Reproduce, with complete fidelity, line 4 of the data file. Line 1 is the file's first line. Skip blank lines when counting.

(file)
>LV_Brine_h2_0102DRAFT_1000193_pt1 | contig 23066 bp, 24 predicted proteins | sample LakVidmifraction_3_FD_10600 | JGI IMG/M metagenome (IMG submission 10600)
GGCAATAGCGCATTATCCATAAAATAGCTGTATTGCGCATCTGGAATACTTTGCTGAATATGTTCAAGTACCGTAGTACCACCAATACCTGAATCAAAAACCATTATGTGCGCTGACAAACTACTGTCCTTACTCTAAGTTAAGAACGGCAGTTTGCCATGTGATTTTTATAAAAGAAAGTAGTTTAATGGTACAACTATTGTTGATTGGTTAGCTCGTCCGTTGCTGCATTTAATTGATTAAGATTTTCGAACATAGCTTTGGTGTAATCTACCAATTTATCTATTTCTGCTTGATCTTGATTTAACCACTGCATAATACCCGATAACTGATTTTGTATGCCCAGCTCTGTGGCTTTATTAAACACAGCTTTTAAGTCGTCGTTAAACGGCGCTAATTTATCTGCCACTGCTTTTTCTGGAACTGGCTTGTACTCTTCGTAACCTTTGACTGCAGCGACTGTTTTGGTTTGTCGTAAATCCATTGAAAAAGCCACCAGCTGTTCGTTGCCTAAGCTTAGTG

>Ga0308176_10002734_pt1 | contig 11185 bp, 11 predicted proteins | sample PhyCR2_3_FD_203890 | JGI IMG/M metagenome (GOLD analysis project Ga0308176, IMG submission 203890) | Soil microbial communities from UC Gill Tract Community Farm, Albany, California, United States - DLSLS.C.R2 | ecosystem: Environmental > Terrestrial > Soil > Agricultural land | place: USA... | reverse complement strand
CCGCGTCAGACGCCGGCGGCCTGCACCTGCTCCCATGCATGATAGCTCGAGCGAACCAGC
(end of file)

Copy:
CCGCGTCAGACGCCGGCGGCCTGCACCTGCTCCCATGCATGATAGCTCGAGCGAACCAGC